Facts About Phrasal Verbs
A phrasal verb consists of a verb and a preposition, a verb and an adverb, or a verb, an adverb, and a preposition — the verb’s partners are collectively known as particles — that combine to produce a figure of speech. (Phrasal verbs are common in idiomatic expressions, such as “add insult to injury” or “scared them out of their wits.”) Examples include “call back,” “check up,” and “give in.”
Note that phrasal verbs can be converted to adverbs or nouns, and when they are, they are either hyphenated or closed up:
“Call back in a few minutes,” but “Dial the callback number.”
“She’s going to check up on it,” but “I’m going for a checkup.”
Not every phrasal verb has a converted form: “Give in” never appears as give-in, though it’s plausible: “He has a give-in attitude” and “I’ve been guilty of a give-in now and then” make grammatical sense, but those idioms have not been adopted into English. (If the noun form were part of the language, although such forms are generally closed up, give-in would be an exception because the first element of the phrase ends with a vowel.)
Phrasal verbs are easily split by pronouns, nouns, and noun phrases, as in “I’m making it up,” “Put your toys away,” and “I poured the soup mix in.” Note that a phrasal verb can be split or kept together when used with a noun (“Put down your pencils” or “Put your pencils down”) but no such choice is possible with a pronoun: You can write, “Put them down,” but “Put down them” isn’t considered grammatically correct.
Often, though both options may be correct, a phrasal verb may read better with an intervening word or phrase than left intact, and may even more clearly indicate the correct meaning in the former format: The headline “Mom Scares Off Attacker” seems awkward somehow, but move the particle to the end, and it flows more smoothly: “Mom Scares Attacker Off.” Likewise, “He passed around a fruit-and-cheese hors d’oeuvre plate” suggests that the subject veered to avoid the plate, whereas “He passed a fruit-and-cheese hors d’oeuvre plate around” clearly conveys that he participated in the movement of the plate.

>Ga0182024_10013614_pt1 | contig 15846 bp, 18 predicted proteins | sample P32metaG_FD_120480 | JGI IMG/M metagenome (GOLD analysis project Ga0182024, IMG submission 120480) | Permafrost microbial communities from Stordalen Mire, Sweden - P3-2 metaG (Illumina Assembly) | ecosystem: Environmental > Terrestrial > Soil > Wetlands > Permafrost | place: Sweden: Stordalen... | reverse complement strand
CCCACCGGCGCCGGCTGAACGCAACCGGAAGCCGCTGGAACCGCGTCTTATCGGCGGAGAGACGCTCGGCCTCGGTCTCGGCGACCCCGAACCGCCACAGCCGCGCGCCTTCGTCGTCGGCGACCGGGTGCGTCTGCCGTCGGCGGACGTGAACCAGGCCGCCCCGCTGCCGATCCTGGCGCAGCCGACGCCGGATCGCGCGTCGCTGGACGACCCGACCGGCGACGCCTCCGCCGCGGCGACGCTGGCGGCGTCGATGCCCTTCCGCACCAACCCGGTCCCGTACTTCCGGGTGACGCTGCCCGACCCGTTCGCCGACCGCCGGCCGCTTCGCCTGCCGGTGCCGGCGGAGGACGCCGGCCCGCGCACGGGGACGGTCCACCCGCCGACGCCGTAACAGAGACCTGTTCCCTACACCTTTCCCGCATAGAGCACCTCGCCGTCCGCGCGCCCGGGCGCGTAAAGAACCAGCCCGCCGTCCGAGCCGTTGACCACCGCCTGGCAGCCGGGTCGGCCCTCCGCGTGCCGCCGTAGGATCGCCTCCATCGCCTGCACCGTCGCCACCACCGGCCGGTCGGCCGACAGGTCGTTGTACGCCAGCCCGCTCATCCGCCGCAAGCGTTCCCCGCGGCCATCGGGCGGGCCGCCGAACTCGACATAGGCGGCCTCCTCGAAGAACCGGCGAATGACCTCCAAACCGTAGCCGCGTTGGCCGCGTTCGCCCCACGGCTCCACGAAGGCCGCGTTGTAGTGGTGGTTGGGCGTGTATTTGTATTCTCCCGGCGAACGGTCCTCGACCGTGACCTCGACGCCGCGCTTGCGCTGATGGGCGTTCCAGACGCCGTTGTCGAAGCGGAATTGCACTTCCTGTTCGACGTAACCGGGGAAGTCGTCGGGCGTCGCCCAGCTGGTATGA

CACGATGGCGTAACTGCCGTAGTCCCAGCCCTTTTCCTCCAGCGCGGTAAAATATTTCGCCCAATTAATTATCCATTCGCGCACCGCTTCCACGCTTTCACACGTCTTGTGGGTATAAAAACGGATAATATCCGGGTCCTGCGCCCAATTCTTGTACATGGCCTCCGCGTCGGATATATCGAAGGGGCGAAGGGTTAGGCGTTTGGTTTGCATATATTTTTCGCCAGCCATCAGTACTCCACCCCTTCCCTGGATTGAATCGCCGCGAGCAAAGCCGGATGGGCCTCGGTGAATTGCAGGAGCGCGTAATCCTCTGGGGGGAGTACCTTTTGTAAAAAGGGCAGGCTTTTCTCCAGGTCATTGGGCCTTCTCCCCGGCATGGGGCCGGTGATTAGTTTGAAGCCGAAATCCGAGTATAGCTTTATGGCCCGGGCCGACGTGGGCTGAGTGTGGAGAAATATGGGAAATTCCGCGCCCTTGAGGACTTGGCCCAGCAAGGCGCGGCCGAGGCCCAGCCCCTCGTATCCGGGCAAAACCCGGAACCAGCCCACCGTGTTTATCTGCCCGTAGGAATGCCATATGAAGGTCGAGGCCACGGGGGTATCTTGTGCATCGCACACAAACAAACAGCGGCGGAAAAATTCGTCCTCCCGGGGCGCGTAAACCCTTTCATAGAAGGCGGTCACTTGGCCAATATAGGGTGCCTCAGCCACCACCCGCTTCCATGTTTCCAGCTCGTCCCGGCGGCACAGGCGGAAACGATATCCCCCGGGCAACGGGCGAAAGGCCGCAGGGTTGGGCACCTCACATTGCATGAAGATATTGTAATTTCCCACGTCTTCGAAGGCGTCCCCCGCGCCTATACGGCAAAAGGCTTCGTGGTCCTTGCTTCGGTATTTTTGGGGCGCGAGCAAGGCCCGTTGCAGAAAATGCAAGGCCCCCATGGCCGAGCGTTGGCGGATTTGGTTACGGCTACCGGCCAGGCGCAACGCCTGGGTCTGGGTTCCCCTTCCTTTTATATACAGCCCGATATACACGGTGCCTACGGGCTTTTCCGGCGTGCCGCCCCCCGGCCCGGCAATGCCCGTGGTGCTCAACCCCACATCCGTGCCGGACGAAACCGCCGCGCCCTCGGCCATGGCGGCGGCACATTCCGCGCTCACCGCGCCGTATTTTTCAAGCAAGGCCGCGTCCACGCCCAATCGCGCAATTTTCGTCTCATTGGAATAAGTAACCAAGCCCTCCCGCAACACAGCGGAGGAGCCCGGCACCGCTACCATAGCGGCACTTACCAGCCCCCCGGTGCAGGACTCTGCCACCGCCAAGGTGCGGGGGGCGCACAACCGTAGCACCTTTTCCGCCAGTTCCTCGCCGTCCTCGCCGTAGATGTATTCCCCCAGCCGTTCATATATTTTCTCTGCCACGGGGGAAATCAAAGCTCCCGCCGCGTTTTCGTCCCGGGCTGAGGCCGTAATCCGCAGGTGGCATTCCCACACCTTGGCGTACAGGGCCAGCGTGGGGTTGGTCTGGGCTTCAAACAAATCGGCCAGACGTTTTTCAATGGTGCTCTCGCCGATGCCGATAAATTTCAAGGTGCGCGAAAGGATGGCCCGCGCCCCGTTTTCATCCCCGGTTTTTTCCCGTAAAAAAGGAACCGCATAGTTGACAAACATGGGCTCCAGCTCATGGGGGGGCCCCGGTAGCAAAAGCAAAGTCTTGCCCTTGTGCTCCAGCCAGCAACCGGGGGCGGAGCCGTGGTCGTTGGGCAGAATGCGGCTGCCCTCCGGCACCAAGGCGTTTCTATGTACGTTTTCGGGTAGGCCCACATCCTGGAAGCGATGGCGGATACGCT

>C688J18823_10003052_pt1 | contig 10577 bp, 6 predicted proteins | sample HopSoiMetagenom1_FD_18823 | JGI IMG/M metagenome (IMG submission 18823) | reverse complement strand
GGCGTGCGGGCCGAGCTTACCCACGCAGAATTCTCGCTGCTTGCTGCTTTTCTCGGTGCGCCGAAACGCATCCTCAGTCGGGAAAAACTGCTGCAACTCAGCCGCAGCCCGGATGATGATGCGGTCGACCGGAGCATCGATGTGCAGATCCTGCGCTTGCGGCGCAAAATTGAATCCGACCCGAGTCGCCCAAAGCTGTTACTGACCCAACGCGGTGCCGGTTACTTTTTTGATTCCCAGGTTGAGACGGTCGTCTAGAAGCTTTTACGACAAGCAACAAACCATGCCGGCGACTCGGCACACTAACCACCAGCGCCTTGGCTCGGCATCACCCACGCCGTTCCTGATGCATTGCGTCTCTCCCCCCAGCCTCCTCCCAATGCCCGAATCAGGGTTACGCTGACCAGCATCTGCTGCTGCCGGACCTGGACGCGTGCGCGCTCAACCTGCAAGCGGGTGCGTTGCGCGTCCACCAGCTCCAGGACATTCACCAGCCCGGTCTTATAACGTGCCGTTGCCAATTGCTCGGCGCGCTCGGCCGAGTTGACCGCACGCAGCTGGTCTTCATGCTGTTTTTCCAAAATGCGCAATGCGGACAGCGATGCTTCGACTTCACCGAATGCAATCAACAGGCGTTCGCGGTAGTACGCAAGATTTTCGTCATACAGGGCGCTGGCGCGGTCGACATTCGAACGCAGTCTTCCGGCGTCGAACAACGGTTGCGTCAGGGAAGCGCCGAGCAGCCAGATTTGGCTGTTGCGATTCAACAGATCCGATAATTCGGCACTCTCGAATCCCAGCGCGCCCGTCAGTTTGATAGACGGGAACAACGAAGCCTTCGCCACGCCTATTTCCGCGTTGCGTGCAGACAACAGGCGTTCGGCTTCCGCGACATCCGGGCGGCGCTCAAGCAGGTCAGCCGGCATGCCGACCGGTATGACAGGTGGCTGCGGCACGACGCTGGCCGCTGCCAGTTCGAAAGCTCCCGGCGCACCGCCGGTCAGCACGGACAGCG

Also, not every phrasal verb lends itself to splitting: “Gave off,” as in “It gave off a foul odor,” could conceivably be split (“It gave a foul odor off”), but such syntax looks awkward. In other cases, the elements never appear together, as in “I can’t tell them apart,” in which tell and apart must be separated by, not followed by, them.
When an additional adverb is included with a phrasal verb, whether the adverb can be inserted within it depends on whether a pronoun or noun has already been inserted. All these variations are correct, including the third one, in which picked and at are separated by gingerly:
“Gingerly, she picked at the food.”
“She gingerly picked at the food.”
“She picked gingerly at the food.”
“She picked at the food gingerly.”
(Only “She picked at gingerly the food” and “She picked at the gingerly food” are ungrammatical.)
But in the variations of the following sentence, because a pronoun, not a noun, is involved, the third option is invalid:
“Carefully, he looked it over.”
“He carefully looked it over.”
“He looked carefully it over.”
“He looked it over carefully.”
Because of the rich variety of forms possible for phrasal verbs, you are advised, when in doubt, to consult a dictionary’s usage note for the root verb of the phrasal verb, or another usage resource.
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